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The Adam’s apple is actually a chunk of bony cartilage that surrounds the larynx, i.e., the voice box. The reason it’s more prominent in men than in women is because during puberty, a man’s voice box tends to grow in size (much more than in women), so a noticeable bump appears right in the middle of the throat.
With just a cursory glance at an infant, not everyone can tell whether it’s a boy or girl. The differences in their appearance begin to show when they reach a few years in age, continuing until the time comes when you don’t even have to look at someone – just listening to their voice is enough to tell whether they’re a male or a female.
The point is that both the male and female bodies, which look quite similar at the outset, develop a number of physical attributes that easily differentiate them. However, for the scope of this article, we’re going to talk about only one.
Why does the “Adam’s apple” have that name?
Almost all of our body parts have names that somehow ‘sound’ biological: brain, heart, lungs, stomach, kidneys etc. Although it’s an entirely subjective statement, the name “Adam’s apple” definitely stands out. So, what’s with the weird name?
Actually, that’s exactly right. The Adam’s apple does have something to do with someone named Adam.
According to folklore, Adam – the first human according to the creation myth of the Abrahamic religions – had a piece of an apple (the forbidden fruit) stuck in his throat. All men, who are essentially the descendants of Adam (and Eve), have that lump in their throat as evidence of that event. That’s the fictional story behind why the Adam’s apple bears that name.
The scientific reason behind the Adam’s apple
The appearance of a prominent Adam’s apple has everything to do with larynx and thyroid cartilage.
The larynx is an organ in the neck of mammals (and certain other organisms) that facilitates breathing, protects the trachea against food aspiration, and plays a critical role in sound production. Due to the last of the aforementioned reasons, it’s also commonly referred to as the voice box.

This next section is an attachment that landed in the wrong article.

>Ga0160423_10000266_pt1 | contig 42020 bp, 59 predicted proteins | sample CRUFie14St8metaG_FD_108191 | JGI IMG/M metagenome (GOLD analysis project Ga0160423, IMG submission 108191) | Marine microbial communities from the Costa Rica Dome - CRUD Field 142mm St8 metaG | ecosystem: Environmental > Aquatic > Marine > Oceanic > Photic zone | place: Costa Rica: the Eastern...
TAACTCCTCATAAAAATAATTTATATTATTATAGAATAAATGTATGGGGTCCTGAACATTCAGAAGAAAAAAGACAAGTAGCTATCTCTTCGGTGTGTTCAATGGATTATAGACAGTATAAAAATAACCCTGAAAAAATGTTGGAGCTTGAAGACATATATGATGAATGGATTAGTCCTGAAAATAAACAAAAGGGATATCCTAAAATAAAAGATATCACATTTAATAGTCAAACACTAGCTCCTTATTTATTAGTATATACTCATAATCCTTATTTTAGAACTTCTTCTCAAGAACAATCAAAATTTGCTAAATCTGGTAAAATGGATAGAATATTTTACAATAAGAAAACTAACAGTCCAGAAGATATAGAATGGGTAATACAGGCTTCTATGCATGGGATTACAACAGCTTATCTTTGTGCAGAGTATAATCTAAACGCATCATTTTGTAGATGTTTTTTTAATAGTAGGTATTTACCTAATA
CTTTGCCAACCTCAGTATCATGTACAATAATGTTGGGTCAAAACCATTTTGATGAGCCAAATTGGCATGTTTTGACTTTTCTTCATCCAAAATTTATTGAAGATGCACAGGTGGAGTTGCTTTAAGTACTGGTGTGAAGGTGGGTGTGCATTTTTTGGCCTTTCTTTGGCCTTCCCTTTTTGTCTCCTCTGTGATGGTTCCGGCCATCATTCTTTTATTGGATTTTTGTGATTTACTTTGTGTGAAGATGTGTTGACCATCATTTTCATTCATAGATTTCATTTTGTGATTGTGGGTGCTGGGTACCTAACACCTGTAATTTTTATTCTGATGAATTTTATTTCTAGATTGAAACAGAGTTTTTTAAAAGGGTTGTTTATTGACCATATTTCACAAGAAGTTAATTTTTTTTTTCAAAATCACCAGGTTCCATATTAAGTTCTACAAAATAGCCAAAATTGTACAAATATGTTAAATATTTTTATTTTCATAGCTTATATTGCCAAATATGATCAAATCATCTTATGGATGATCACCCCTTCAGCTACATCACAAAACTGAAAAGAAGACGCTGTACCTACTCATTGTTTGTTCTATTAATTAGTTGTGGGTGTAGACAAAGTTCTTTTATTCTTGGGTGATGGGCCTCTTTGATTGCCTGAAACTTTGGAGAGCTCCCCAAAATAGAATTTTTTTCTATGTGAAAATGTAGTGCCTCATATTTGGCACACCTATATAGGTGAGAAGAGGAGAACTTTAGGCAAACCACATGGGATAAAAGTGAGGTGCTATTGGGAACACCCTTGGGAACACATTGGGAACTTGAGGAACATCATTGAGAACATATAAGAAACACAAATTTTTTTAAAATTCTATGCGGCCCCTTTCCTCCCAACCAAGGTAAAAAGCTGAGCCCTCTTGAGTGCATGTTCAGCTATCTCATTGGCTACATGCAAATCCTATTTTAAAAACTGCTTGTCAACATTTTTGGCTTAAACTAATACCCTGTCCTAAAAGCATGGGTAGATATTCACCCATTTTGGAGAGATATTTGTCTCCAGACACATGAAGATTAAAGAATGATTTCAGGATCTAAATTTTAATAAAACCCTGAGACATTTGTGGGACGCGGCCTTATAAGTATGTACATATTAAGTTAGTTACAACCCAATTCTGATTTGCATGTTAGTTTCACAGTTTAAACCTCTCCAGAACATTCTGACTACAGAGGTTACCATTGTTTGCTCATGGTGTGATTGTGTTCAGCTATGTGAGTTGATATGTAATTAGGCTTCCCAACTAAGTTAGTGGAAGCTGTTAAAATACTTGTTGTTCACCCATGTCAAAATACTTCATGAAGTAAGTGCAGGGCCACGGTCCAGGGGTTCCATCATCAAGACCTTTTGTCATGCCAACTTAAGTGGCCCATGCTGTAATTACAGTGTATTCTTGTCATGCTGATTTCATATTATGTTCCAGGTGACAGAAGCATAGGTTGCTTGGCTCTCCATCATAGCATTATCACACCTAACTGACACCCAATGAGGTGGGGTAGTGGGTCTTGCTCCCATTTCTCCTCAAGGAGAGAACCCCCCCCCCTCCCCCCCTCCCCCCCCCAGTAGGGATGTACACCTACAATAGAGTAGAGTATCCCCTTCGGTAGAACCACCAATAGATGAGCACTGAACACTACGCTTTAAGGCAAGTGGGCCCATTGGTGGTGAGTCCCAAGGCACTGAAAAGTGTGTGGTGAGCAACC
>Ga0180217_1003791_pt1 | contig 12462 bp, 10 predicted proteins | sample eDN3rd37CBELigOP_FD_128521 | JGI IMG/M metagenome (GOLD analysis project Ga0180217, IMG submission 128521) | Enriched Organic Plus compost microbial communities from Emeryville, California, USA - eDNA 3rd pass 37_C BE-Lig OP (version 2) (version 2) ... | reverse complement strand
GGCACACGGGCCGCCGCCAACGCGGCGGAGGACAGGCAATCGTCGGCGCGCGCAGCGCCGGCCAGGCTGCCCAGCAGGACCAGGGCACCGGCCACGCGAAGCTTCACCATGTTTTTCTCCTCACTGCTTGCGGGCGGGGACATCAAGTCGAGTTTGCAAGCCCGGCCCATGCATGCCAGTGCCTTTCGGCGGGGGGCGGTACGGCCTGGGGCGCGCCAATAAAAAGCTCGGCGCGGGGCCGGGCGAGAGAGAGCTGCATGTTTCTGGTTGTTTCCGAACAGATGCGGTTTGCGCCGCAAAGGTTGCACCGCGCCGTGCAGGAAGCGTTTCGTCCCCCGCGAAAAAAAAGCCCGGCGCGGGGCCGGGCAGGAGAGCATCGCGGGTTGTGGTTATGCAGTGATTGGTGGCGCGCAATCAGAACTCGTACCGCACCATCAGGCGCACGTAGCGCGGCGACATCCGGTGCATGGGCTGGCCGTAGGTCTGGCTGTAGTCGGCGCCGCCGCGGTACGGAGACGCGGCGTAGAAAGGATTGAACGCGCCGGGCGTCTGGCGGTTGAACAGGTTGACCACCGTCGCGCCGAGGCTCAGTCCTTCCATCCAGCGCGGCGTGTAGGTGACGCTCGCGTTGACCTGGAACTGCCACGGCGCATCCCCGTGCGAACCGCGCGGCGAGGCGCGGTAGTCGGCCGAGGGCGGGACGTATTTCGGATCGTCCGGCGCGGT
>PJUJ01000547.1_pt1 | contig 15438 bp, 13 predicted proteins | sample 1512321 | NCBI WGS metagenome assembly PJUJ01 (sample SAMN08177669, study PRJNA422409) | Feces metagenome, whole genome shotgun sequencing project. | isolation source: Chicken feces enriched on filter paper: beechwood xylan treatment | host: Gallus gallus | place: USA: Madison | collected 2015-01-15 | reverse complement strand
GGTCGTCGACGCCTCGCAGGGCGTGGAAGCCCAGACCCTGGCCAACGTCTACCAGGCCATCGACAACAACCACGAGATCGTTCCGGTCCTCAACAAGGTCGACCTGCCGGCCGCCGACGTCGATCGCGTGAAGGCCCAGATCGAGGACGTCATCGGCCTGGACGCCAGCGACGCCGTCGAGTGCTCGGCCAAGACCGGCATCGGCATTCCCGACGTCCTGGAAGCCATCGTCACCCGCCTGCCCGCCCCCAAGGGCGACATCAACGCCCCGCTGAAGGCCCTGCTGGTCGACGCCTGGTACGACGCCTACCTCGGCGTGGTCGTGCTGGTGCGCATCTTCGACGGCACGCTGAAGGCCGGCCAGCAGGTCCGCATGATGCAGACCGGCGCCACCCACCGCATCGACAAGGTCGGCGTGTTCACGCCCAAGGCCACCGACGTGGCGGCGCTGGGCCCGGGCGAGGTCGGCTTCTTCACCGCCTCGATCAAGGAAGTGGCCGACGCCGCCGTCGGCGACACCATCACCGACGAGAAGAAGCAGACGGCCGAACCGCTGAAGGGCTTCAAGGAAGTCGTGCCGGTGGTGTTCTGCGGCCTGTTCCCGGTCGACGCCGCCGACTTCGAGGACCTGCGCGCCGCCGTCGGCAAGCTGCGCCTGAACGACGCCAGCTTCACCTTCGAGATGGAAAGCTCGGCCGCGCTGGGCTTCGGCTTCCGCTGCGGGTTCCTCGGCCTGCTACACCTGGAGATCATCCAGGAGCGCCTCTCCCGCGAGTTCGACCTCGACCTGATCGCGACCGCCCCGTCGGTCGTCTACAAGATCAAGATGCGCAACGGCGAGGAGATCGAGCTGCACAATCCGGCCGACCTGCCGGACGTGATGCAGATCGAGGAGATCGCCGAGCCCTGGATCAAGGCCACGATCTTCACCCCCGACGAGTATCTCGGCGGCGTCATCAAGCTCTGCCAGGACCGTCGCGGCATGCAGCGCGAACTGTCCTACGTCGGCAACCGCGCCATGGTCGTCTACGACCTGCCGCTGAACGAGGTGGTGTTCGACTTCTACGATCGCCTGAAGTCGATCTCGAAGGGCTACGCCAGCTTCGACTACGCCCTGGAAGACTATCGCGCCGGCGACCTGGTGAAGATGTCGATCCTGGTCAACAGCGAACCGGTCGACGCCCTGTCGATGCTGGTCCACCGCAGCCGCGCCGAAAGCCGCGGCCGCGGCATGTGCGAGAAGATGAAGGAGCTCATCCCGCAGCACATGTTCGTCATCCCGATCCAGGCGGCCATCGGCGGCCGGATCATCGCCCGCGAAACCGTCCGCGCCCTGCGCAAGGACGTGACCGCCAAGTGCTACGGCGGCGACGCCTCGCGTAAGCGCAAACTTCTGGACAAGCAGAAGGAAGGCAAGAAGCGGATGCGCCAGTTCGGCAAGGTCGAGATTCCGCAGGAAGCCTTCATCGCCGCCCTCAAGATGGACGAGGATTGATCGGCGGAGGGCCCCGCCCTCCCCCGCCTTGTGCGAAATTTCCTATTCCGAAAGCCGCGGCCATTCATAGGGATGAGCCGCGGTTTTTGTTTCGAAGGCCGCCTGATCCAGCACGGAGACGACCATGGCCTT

Now, on the surface of the larynx, there are 6 type sections of cartilage (of which three are unpaired, while the remaining three are paired, which makes a total of 9 cartilage areas), which provide structural support to the larynx and make up the laryngeal skeleton (i.e., a skeleton around the larynx). Out of the unpaired cartilages, the thyroid cartilage is the largest and is directly responsible for the presence of the Adam’s apple.
Both boys and girls are born with larynxes, but when boys hit puberty (a series of physical changes that occur in a child’s body as he or she develops into an adult), their voice box grows in size significantly more than in girls, as their testosterone levels increase. This results in the ‘cracking’ of boys’ voices and a prominent Adam’s apple.
Adam’s Apple in Women
Yes, women too can have Adam’s apple. In fact, both boys and girls are ‘born’ with an Adam’s apple, but it’s not as noticeable in women. This may be due to a number of reasons. It could be a genetic trait or an anatomical anomaly. Or it could not be an Adam’s apple at all; rather a physical growth on the neck due to some other medical condition.
Unfortunately, the presence of the Adam’s apple in women is sometimes considered ‘unwomanly’, as it’s commonly identified as a characteristic feature of adult men. This could potentially affect their sense of feminism in a negative way and hurt their self-confidence.
As a result, some people choose to undergo a surgery to have the size of their Adam’s apple reduced (the process is called chondrolaryngoplasty), which, like all surgeries, has some potential risks associated with it. Counseling can and does help women deal with the situation psychologically, without invasive surgery, and is therefore highly recommended.
- Adam’s Apple – Wikipedia
- Larynx – Wikipedia
- Thyroid Cartilage – Wikipedia
- Gender And Sexuality – The University of Akron